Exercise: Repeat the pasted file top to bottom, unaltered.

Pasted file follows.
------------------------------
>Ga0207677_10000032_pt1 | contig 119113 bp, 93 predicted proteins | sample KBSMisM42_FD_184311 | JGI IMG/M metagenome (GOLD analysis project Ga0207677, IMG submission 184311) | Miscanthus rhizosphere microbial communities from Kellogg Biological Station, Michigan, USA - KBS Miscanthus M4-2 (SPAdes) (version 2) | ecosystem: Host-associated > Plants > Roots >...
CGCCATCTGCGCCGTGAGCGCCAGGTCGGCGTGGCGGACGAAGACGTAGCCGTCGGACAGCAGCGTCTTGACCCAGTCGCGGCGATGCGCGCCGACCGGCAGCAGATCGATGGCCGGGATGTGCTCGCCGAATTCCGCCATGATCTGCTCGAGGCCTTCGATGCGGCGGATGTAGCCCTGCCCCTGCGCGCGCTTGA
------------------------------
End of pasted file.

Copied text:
>Ga0207677_10000032_pt1 | contig 119113 bp, 93 predicted proteins | sample KBSMisM42_FD_184311 | JGI IMG/M metagenome (GOLD analysis project Ga0207677, IMG submission 184311) | Miscanthus rhizosphere microbial communities from Kellogg Biological Station, Michigan, USA - KBS Miscanthus M4-2 (SPAdes) (version 2) | ecosystem: Host-associated > Plants > Roots >...
CGCCATCTGCGCCGTGAGCGCCAGGTCGGCGTGGCGGACGAAGACGTAGCCGTCGGACAGCAGCGTCTTGACCCAGTCGCGGCGATGCGCGCCGACCGGCAGCAGATCGATGGCCGGGATGTGCTCGCCGAATTCCGCCATGATCTGCTCGAGGCCTTCGATGCGGCGGATGTAGCCCTGCCCCTGCGCGCGCTTGA